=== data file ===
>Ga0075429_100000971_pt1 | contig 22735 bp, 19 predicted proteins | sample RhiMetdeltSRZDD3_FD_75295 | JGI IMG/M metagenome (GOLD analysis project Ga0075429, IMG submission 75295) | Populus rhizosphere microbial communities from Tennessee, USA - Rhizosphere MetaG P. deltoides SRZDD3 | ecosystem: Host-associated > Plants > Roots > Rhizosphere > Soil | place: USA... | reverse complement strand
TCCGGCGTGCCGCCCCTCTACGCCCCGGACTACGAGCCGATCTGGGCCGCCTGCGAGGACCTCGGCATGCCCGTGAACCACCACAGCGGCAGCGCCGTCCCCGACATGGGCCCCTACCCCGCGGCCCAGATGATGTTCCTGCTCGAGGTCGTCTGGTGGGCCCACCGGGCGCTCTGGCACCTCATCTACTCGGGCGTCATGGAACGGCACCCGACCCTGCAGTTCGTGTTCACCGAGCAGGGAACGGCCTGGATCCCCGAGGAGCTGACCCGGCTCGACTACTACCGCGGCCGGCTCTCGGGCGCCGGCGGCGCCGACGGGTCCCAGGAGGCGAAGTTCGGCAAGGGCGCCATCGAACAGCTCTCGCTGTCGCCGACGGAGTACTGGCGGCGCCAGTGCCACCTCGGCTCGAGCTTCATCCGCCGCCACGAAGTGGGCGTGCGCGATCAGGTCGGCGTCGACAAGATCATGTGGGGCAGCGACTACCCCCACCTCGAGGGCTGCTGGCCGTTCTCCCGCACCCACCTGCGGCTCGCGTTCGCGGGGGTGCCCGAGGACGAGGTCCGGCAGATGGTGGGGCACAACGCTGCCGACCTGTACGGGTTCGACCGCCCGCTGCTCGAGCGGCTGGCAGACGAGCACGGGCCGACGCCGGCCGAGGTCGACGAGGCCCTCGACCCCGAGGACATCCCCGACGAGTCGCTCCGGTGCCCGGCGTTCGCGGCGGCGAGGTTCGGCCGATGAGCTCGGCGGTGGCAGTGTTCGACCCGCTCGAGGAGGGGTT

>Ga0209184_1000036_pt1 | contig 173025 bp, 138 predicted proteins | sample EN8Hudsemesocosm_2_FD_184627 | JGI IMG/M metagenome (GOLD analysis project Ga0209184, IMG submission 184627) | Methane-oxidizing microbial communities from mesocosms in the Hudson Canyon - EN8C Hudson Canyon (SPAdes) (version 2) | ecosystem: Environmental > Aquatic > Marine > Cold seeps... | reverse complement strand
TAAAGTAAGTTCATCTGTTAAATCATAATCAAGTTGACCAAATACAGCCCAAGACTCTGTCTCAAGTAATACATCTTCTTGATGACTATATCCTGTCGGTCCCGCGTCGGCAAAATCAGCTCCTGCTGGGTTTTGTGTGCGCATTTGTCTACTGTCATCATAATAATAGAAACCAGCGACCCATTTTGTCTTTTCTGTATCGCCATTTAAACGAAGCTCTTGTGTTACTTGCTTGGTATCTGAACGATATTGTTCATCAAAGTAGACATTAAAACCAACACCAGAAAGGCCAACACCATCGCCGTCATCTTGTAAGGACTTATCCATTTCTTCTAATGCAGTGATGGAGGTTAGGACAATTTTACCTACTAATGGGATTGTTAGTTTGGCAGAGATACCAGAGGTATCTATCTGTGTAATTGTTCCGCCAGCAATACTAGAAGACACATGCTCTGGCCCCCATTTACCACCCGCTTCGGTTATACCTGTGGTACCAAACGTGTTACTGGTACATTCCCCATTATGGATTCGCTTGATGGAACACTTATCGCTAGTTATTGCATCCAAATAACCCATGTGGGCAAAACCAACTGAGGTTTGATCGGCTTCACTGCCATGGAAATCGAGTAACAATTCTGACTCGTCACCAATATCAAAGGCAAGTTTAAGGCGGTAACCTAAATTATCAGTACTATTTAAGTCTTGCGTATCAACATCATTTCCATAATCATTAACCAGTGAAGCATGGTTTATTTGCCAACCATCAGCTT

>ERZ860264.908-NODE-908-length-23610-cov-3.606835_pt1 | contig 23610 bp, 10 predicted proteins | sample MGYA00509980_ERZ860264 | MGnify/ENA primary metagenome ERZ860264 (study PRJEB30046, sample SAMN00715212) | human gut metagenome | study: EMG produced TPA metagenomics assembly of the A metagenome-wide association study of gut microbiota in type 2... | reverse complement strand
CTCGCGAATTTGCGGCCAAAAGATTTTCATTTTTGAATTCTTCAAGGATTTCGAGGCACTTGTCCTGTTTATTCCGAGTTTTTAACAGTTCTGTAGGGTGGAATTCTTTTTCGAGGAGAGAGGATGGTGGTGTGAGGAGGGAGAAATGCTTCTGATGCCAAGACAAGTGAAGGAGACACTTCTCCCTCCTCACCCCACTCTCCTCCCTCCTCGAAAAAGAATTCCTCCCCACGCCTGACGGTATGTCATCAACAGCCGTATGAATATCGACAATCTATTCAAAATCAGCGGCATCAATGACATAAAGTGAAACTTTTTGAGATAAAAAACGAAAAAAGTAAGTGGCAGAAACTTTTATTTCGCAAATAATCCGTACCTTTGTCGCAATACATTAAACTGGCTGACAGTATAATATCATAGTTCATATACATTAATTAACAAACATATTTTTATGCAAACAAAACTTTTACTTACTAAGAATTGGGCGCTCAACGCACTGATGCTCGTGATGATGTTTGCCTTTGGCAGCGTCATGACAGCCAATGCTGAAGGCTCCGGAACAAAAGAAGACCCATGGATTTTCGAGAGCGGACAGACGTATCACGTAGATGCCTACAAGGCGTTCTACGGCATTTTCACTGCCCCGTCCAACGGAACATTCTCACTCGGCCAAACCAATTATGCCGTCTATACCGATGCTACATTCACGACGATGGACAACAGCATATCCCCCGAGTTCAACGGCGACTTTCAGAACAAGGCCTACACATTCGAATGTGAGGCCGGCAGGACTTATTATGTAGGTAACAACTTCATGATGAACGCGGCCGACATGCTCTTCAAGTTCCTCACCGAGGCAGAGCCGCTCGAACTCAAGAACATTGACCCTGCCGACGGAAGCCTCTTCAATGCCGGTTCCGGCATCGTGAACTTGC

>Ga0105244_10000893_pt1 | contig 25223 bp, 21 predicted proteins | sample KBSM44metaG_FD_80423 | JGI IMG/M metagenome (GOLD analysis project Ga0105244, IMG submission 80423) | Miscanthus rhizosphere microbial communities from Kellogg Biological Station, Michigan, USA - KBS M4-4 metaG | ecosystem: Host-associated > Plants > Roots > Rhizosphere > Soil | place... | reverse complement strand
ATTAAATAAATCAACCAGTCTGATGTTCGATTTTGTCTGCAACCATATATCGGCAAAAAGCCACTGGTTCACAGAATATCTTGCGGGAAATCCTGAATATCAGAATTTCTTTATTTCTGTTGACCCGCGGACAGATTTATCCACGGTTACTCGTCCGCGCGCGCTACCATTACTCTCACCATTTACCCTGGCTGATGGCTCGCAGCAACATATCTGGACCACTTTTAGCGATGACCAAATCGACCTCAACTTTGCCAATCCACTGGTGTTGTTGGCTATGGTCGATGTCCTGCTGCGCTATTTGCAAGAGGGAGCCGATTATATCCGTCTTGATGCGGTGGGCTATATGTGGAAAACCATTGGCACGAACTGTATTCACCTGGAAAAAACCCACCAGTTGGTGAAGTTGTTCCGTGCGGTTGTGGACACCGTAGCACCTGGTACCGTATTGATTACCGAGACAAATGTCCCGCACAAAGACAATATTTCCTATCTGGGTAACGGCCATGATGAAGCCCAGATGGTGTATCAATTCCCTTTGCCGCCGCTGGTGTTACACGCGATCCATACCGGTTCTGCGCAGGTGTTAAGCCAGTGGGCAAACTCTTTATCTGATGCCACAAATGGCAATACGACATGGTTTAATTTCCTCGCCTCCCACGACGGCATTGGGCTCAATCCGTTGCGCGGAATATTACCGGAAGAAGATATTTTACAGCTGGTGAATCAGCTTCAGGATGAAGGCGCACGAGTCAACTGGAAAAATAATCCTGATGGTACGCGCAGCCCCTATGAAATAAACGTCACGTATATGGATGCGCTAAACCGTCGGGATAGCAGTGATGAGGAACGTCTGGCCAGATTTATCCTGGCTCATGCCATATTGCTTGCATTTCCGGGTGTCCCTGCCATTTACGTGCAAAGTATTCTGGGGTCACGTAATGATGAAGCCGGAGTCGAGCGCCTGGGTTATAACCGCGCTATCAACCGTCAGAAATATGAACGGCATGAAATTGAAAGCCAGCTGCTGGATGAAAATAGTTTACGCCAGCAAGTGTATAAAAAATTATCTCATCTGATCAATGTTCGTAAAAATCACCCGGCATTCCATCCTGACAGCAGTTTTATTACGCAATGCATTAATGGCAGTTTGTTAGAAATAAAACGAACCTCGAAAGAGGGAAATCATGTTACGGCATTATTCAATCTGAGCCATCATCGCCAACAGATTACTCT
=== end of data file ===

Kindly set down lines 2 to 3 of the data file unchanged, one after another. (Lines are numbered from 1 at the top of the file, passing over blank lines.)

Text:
TCCGGCGTGCCGCCCCTCTACGCCCCGGACTACGAGCCGATCTGGGCCGCCTGCGAGGACCTCGGCATGCCCGTGAACCACCACAGCGGCAGCGCCGTCCCCGACATGGGCCCCTACCCCGCGGCCCAGATGATGTTCCTGCTCGAGGTCGTCTGGTGGGCCCACCGGGCGCTCTGGCACCTCATCTACTCGGGCGTCATGGAACGGCACCCGACCCTGCAGTTCGTGTTCACCGAGCAGGGAACGGCCTGGATCCCCGAGGAGCTGACCCGGCTCGACTACTACCGCGGCCGGCTCTCGGGCGCCGGCGGCGCCGACGGGTCCCAGGAGGCGAAGTTCGGCAAGGGCGCCATCGAACAGCTCTCGCTGTCGCCGACGGAGTACTGGCGGCGCCAGTGCCACCTCGGCTCGAGCTTCATCCGCCGCCACGAAGTGGGCGTGCGCGATCAGGTCGGCGTCGACAAGATCATGTGGGGCAGCGACTACCCCCACCTCGAGGGCTGCTGGCCGTTCTCCCGCACCCACCTGCGGCTCGCGTTCGCGGGGGTGCCCGAGGACGAGGTCCGGCAGATGGTGGGGCACAACGCTGCCGACCTGTACGGGTTCGACCGCCCGCTGCTCGAGCGGCTGGCAGACGAGCACGGGCCGACGCCGGCCGAGGTCGACGAGGCCCTCGACCCCGAGGACATCCCCGACGAGTCGCTCCGGTGCCCGGCGTTCGCGGCGGCGAGGTTCGGCCGATGAGCTCGGCGGTGGCAGTGTTCGACCCGCTCGAGGAGGGGTT

>Ga0209184_1000036_pt1 | contig 173025 bp, 138 predicted proteins | sample EN8Hudsemesocosm_2_FD_184627 | JGI IMG/M metagenome (GOLD analysis project Ga0209184, IMG submission 184627) | Methane-oxidizing microbial communities from mesocosms in the Hudson Canyon - EN8C Hudson Canyon (SPAdes) (version 2) | ecosystem: Environmental > Aquatic > Marine > Cold seeps... | reverse complement strand